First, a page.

He fumbles through his pockets to pull out his phone, searching for the girl’s name in his contacts.
Nao-chan! That was it. Oikawa’s expression sours, his shoulders hunching up to kiss his ears.
No new messages from Nao-chan. Even a ‘sorry I’m late’ would be welcome. Even a ‘sorry I’m late’ would be common human decency.
It must have been at least twenty minutes of waiting, it’s starting to snow, and Oikawa’s pretty sure these are ample enough reason to bail on a date. And even if they’re not, he’s telling himself they are. He barely even knows Nao-chan, anyway. He had to remind himself of her name.
There’s only one thing for it.
The snow is painting the pavement the same translucent nothing of words whispered by long-married couples who don’t really love each other anymore. Oikawa’s lips are blue, the hairs on his arms are standing up, and if he doesn’t find shelter quickly then his new trainers are going to be ruined.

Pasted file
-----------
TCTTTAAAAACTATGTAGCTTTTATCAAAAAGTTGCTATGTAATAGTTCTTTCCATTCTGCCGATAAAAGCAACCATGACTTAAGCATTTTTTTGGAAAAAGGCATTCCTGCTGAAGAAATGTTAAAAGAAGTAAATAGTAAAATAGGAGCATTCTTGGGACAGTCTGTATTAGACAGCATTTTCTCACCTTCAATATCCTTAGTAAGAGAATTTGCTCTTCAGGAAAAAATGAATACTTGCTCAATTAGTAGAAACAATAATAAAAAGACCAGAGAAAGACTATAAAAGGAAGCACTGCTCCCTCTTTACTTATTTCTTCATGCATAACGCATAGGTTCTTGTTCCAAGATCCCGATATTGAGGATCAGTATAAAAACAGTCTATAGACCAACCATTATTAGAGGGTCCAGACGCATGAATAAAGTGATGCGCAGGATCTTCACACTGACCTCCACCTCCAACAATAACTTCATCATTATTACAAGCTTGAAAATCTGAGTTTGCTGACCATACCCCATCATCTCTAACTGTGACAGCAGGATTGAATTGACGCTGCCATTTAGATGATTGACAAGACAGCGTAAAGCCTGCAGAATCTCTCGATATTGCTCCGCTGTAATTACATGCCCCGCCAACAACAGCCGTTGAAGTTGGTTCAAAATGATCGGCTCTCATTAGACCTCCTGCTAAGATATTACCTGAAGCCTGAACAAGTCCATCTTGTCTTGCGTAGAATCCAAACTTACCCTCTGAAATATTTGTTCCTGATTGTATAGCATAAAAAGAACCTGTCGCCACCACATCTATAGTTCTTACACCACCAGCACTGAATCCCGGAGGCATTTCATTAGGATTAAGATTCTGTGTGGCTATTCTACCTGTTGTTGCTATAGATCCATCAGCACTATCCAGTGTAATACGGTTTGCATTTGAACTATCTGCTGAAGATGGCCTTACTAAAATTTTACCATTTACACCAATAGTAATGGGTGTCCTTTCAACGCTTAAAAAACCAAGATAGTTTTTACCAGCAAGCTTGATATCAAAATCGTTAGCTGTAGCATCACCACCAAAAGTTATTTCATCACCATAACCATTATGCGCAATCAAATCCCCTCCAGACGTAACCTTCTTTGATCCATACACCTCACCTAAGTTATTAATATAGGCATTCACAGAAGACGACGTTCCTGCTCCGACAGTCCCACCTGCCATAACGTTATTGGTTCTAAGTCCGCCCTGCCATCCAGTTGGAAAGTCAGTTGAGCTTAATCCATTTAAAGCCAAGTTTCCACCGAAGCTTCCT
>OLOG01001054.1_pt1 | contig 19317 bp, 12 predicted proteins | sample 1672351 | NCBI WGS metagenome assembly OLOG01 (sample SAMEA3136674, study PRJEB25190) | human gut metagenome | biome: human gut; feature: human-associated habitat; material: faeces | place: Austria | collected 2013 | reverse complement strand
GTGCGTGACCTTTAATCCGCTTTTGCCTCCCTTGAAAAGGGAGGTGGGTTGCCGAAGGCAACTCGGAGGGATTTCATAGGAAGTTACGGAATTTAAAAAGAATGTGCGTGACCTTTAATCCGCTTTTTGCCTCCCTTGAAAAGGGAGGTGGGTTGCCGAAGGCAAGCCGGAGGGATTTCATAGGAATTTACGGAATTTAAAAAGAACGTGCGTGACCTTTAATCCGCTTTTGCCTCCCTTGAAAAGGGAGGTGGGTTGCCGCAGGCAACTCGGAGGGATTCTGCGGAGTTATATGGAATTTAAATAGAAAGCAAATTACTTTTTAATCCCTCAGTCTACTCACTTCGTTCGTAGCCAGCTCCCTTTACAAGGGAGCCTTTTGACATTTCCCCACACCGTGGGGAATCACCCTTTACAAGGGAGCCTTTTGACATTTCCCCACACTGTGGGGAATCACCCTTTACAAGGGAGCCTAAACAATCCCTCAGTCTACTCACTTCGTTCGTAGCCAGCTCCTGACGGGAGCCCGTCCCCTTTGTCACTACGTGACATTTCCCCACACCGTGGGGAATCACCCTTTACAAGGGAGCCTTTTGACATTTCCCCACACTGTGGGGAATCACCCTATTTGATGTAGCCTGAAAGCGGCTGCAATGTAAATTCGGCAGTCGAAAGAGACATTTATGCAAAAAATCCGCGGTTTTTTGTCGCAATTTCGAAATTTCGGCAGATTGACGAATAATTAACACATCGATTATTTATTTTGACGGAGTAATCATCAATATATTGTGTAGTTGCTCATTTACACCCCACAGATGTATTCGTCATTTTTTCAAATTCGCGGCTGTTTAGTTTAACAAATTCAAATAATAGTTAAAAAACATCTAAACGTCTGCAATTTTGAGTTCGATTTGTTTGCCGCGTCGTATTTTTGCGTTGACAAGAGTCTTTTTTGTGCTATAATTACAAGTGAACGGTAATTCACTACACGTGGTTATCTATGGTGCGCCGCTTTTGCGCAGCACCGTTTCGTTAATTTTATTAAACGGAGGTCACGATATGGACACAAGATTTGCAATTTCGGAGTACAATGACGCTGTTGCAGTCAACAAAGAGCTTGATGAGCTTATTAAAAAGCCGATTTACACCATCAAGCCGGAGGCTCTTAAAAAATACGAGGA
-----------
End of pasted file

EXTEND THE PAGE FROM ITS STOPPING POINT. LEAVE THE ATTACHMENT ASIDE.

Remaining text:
He needs a lift somewhere warm, and quickly.
Oikawa attempts to ignore the way the frost is bleeding his fingers white and struggles to input Iwaizumi’s number.
He picks up after the second ring, and Oikawa almost feels like Atlas- only, instead of stumbling under the weight of the sky, he’s stumbling under a great big suitcase full of gratitude. Say what you will about Iwaizumi, but he’s reliable. He’s reliable, and he’s helpful, and he’s always there for Oikawa.
Sometimes, he wonders whether Iwaizumi has even noticed how much Oikawa needs him.
“What is it?” snaps Iwaizumi, and his irritated tone of voice is like the one, constant star that hold Oikawa’s whole universe together.
He takes a deep breath, and begins. “Okay, first of all, you must absolutely not breathe a word of this to Makki. Or Mattsun. Or anyone. Promise?”
Oikawa swears, he can practically hear Iwaizumi rolling his eyes at the phone. “Spit it out, Stupidkawa,” he drawls, like he’s heard it all before.
He hasn’t, either. Oikawa’s never, ever been stood up on a date before, and that’s what makes this whole thing so annoying. He hates surprises, especially the kind that come in the form of your date disappearing without a trace before she’s even arrived, leaving you freezing your butt off in the snow. It makes it seem as if Oikawa’s the one who actually cared about this date, rather than Nao-chan.
And that’s exactly the sort of thing that Makki and Mattsun would celebrate like an early birthday present. Three months’ worth of teasing, just from Oikawa waiting half an hour for a girl that never arrived.